Before leaving Oxnard, we looked for a farmstand to buy some fresh produce. Oxnard is mostly known for their strawberries fields. Shortly after my family moved to LA from Tokyo in the early seventies, my parents took us to visit a strawberry farm that was owned by a Japanese American family in this area. I could not believe the sheer size of the farm. They let us pick as many strawberries as we wanted. Where we came from, strawberries were very expensive. We only got strawberries on top of our birthday cake when we were lucky. Most of the time, we had canned peaches instead. But here in America, it was strawberry fields forever. That seemed incredibly promising.
We found several farm stands, selling the last strawberry crop of the season. The berries were still sweet and juicy. I bought a boxful for $15. The box was marked Fraises de Californie but these strawberries aren't going to France.
Besides strawberries, they had some beautiful pumpkins. The owner had her foot in a cast but she got up to help me pick out a pumpkin.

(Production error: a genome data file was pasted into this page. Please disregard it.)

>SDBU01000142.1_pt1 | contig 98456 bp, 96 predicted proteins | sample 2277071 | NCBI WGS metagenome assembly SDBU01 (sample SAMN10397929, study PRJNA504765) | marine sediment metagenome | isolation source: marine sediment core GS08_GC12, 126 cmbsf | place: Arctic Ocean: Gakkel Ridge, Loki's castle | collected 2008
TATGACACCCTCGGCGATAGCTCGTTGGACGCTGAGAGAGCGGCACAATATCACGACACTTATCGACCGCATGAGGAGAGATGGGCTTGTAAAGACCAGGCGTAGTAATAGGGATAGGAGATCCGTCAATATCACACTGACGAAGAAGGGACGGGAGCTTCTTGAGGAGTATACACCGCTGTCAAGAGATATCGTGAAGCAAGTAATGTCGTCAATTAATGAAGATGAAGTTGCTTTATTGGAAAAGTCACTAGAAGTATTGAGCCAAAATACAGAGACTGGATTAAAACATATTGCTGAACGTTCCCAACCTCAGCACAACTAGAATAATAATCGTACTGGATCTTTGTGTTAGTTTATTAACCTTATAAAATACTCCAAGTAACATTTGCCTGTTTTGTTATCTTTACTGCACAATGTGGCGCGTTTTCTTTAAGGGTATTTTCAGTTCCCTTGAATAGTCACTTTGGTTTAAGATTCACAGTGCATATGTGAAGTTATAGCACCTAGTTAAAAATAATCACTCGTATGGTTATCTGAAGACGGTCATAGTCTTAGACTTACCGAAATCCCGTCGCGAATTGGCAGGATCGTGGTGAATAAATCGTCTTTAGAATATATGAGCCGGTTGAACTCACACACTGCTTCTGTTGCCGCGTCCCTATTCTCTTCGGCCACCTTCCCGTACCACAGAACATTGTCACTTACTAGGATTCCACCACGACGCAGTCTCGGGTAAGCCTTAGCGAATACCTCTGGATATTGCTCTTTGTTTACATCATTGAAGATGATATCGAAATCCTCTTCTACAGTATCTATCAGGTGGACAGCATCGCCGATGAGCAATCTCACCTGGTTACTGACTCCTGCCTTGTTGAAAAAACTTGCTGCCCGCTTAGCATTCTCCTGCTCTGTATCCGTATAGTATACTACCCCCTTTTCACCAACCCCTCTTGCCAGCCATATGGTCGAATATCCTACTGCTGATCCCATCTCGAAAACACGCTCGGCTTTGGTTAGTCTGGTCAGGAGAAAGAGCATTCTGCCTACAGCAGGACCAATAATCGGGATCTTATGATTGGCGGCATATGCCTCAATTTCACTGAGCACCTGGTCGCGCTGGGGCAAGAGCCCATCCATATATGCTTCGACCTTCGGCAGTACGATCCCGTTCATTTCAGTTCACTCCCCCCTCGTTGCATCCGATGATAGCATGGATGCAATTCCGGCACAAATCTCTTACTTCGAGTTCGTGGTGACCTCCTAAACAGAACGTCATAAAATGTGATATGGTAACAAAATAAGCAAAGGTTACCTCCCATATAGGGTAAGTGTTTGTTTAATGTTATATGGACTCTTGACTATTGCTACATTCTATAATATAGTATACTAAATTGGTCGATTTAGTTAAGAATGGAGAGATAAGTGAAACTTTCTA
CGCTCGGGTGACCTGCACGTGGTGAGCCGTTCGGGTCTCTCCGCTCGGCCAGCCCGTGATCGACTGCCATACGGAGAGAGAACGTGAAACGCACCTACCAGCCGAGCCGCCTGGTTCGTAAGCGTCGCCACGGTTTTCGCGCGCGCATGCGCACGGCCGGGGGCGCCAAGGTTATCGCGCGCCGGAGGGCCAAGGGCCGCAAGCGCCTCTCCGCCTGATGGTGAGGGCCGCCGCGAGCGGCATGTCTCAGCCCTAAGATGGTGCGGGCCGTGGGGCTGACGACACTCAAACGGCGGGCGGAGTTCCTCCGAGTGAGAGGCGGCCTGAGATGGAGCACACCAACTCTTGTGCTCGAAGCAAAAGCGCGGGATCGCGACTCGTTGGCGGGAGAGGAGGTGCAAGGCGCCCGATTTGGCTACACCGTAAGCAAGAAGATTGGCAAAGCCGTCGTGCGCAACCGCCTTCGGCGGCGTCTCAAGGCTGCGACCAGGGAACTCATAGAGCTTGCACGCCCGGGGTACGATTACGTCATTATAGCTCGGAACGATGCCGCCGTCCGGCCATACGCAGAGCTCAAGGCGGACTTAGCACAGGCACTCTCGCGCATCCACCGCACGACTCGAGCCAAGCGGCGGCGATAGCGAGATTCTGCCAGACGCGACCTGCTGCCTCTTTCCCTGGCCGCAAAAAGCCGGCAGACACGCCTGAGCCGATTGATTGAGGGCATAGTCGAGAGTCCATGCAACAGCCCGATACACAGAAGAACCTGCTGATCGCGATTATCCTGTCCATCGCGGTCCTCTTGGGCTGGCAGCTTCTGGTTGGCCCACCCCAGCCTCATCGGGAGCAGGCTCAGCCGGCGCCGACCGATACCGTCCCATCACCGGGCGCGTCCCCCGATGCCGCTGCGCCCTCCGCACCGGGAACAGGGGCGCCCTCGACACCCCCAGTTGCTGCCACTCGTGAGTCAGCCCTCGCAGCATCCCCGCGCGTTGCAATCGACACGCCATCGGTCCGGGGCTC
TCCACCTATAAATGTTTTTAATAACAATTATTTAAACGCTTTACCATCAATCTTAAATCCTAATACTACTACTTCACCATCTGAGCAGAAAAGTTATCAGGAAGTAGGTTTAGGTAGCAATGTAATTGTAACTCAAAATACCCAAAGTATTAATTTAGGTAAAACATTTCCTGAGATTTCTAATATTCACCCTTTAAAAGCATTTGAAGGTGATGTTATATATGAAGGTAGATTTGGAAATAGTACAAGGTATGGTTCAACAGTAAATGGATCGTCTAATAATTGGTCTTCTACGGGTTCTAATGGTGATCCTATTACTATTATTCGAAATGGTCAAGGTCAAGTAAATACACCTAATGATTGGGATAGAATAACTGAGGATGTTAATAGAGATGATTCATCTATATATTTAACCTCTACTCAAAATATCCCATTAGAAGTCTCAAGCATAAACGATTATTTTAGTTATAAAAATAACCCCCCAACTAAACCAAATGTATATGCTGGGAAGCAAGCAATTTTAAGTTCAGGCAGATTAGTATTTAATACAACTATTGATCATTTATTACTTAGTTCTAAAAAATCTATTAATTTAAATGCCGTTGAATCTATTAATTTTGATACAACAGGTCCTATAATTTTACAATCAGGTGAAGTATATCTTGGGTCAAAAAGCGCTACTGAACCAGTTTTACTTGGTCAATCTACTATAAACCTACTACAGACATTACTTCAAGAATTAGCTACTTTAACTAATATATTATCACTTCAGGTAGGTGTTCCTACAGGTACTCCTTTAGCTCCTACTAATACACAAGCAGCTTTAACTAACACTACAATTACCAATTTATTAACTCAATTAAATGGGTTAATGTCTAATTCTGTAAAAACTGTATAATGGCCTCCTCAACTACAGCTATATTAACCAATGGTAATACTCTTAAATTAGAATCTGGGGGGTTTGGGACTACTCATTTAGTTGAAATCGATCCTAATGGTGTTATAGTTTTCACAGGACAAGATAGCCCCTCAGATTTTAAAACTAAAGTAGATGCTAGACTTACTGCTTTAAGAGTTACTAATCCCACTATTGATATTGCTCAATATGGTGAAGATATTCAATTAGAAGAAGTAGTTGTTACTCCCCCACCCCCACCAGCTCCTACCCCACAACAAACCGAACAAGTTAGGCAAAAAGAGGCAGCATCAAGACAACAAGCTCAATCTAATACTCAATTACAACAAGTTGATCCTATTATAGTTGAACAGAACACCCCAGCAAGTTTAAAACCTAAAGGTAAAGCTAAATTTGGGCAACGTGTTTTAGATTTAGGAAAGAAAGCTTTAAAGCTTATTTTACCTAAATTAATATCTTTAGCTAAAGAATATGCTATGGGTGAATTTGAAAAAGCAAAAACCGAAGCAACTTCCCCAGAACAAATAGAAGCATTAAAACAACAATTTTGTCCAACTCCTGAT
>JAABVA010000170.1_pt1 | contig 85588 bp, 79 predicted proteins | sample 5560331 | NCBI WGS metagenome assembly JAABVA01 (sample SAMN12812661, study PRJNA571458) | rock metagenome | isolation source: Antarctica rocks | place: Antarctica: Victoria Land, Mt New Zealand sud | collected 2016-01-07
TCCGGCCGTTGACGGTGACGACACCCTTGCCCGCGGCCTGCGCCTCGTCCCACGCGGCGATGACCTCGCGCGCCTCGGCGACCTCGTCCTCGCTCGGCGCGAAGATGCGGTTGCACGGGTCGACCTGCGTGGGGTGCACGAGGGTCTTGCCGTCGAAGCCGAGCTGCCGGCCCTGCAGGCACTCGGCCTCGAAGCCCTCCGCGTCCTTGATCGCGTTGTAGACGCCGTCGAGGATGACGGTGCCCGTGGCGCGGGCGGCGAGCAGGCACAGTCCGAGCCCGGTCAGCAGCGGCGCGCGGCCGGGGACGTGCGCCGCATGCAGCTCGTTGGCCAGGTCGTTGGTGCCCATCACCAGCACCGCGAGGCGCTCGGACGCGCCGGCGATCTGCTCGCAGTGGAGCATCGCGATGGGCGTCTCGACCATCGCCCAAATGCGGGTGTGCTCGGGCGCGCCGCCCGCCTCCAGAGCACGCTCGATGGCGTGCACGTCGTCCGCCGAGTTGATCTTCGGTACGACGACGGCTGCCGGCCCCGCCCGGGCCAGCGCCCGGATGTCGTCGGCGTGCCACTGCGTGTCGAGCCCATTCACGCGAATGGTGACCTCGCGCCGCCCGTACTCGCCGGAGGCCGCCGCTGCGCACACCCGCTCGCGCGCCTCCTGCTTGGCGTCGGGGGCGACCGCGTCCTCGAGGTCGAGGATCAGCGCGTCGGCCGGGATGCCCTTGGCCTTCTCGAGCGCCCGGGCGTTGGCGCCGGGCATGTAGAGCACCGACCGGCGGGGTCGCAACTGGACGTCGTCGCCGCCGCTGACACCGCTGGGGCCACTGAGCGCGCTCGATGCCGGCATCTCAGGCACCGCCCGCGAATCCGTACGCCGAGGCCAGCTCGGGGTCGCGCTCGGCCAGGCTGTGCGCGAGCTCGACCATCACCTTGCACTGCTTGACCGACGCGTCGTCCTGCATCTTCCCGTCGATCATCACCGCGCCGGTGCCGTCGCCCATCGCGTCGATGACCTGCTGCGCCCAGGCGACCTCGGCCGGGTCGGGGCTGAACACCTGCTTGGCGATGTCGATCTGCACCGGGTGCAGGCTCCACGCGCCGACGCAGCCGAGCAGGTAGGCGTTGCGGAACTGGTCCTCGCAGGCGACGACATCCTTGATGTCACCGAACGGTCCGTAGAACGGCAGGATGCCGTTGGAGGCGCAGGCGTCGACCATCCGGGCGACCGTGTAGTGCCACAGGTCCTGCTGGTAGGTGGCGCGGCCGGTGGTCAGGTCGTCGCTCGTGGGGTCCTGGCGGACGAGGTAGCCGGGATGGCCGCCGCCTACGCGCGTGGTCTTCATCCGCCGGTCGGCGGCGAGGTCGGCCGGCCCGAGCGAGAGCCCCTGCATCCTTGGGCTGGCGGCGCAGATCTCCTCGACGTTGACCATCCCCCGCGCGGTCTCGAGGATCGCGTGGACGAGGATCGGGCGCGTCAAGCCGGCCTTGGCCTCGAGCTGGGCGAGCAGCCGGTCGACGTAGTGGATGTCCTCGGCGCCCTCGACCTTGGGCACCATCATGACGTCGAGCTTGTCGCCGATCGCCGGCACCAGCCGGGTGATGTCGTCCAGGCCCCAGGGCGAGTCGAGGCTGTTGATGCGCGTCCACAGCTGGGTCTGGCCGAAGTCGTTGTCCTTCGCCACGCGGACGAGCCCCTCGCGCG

When we got home, I opened the box of old cookbooks and found a couple that belonged to my mother. That made me happy. I am cooking out of one tonight.
The Oxnard pumpkin now sits at our doorstep. Soon it will get a face.
|Posted on September 17, 2009 at 1:23 PM||comments (0)|
My Quebecois friend Renne was just returning from her three weeks holiday in St. Irenee in Charlevois but when she heard that I was coming to Montreal, she invited me to stay with her. It felt like the tail end of summer in Montreal but the leaves were starting to change colors. I saw many Quebecois in sandles and t-shirts during the day. Though by early evening, it got nippy enough to wear the light coat I had brought from LA.